Heinrich Harrer (Brad Pitt), a mountain climber practicing his sport for the Germans in the late 1930ís, sets out with a small party to climb the Himalayas. After an abortive attempt, the group is caught by British soldiers who inform them that the world is at war and they are now prisoners. Heinrich, fellow countryman Peter Aufschnaiter (David Thewlis), and a few others escape their internment and go their separate ways. Ultimately, only Heinrich and Peter are successful in evading death and recapture. When they meet up again they decide to travel together to Tibet to wait out the end of the war.
Although they sneak their way into the holy city of Lhasa, Tibetís capital city and the home of the young Dalai Lama (Jamyang Wangchuk), the foreigners are embraced by the populace and allowed to remain. Life settles into something resembling a normal routine, and the two find themselves in competition to win the heart of the townís beautiful tailor. Heinrich even becomes the unlikely friend of the teenaged Dalai Lama, whose thirst for knowledge can only be slaked by his well-traveled companion. Unfortunately, just as World War II is wrapping up, Tibet finds itself enmeshed in a struggle with China. A struggle which remains to this day.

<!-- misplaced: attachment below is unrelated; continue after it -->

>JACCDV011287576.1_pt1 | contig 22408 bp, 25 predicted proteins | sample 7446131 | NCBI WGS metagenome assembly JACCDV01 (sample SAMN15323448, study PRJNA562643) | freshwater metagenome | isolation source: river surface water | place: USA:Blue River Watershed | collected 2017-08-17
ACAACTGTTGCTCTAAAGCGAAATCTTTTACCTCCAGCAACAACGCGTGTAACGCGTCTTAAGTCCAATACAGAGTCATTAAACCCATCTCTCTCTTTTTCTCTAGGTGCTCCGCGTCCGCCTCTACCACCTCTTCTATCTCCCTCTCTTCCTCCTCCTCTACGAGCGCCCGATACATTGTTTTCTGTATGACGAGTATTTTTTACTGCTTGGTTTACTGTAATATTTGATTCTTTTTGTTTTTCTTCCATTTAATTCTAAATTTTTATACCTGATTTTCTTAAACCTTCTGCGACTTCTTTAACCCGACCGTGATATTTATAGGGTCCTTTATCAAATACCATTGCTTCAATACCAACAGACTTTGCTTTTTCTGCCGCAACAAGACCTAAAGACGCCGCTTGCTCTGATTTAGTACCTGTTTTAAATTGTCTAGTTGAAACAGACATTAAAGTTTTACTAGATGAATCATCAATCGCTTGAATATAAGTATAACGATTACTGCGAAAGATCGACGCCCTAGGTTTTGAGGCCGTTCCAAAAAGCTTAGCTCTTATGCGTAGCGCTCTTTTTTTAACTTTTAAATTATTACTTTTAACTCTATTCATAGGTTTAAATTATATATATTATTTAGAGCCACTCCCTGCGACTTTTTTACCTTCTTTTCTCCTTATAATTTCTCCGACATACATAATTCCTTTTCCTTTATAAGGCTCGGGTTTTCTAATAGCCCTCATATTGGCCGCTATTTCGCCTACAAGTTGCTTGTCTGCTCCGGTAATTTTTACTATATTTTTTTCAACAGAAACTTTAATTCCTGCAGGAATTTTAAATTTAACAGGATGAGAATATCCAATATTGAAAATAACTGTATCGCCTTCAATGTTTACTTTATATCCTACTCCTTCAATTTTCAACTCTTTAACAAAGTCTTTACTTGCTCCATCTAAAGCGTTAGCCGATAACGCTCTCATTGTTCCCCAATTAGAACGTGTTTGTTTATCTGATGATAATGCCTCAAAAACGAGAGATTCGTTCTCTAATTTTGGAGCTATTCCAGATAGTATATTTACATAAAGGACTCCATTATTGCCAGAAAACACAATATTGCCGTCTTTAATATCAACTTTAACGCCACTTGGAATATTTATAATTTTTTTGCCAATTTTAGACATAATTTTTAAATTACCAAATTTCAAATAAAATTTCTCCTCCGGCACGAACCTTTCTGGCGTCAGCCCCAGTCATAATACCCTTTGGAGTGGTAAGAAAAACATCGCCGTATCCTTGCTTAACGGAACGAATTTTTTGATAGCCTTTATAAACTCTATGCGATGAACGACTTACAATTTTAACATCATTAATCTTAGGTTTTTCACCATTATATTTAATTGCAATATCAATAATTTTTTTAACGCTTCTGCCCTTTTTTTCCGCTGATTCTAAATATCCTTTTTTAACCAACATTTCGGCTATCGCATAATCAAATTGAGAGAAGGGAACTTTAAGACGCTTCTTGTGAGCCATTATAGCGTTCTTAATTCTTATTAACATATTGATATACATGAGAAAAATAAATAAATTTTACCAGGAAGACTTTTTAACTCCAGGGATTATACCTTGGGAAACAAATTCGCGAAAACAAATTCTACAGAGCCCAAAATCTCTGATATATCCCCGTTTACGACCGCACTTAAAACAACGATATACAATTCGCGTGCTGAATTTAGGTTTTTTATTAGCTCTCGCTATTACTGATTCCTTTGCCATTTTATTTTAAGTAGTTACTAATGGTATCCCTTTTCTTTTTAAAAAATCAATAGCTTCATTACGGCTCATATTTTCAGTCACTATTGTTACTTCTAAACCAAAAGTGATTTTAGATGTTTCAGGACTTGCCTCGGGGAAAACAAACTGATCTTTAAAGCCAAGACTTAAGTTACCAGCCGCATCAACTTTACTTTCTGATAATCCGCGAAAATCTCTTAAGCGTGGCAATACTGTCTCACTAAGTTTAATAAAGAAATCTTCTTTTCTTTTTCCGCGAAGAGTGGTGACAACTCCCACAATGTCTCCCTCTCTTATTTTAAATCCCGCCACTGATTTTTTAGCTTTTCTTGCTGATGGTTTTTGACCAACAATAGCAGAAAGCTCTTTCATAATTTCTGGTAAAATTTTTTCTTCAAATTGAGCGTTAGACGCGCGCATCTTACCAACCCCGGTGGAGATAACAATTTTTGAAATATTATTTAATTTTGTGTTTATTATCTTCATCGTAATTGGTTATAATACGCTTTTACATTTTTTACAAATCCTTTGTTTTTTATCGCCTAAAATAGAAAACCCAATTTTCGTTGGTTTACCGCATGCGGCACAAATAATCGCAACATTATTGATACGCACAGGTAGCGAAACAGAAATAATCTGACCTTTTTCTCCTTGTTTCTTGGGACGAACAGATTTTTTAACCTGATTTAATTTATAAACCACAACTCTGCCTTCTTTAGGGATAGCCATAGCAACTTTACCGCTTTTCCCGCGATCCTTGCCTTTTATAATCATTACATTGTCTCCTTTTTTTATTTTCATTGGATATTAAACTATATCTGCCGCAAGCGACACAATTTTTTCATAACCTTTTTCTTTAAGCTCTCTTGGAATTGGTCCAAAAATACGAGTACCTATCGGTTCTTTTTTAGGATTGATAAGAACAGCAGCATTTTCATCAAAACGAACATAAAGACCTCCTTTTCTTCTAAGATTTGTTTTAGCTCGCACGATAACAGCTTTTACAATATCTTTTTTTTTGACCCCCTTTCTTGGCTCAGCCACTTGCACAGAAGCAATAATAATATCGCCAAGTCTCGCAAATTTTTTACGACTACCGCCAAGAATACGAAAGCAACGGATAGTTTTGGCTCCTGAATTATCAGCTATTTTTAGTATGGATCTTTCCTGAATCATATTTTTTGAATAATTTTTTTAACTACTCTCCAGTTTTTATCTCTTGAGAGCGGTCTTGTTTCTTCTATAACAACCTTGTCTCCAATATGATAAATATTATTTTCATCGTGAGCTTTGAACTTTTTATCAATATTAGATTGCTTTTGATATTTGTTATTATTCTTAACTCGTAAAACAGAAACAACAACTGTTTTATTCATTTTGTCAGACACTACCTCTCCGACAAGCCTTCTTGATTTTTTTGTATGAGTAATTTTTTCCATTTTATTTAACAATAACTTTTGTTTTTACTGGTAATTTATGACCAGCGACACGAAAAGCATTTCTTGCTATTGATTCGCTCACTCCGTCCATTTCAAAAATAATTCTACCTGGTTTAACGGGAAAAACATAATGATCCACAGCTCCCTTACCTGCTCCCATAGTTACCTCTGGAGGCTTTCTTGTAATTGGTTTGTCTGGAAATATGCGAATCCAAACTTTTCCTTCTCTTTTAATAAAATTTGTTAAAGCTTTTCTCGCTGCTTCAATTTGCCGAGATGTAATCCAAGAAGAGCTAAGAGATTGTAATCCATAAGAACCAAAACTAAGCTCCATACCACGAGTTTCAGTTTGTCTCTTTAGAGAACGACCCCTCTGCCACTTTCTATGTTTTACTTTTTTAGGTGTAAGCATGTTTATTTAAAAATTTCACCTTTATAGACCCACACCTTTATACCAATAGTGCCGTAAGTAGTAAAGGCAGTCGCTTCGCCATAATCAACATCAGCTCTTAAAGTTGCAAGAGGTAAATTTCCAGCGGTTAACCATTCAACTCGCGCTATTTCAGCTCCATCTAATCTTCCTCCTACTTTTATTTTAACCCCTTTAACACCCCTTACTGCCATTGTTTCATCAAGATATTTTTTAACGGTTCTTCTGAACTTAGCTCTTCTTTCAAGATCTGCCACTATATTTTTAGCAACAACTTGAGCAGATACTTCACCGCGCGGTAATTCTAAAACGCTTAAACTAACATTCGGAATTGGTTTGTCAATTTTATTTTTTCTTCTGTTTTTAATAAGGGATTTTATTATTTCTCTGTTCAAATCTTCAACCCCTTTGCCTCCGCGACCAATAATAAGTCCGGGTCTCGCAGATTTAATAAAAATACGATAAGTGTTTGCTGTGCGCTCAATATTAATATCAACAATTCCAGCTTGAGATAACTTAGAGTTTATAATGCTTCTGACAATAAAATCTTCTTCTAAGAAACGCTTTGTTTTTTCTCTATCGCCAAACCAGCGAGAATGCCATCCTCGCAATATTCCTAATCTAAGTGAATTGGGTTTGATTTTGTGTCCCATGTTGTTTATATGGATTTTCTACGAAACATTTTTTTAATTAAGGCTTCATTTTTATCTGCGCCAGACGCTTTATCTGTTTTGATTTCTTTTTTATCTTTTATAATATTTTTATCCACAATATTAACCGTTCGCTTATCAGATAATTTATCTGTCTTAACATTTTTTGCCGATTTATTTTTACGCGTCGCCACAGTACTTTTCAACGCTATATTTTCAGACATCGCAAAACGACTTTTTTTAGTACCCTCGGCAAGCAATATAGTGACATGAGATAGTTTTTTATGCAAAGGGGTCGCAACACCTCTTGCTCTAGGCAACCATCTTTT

Based on a true story, "Seven Years in Tibet" is a surprisingly reverent drama about overcoming adversity. In case you havenít heard of the controversy surrounding this film, it seems that Heinrich Harrer may actually have been an active German soldier instead of the somewhat anti-Nazi Austrian national portrayed in the film. Donít let this sway your mind about this leisurely-paced, thoughtful film. If anything, it makes Heinrichís spiritual evolution that much more profound. With a lovely score by the masterful John Williams and several sterling performances, "Seven Years in Tibet" is a sure bet to be heard from come Oscar time.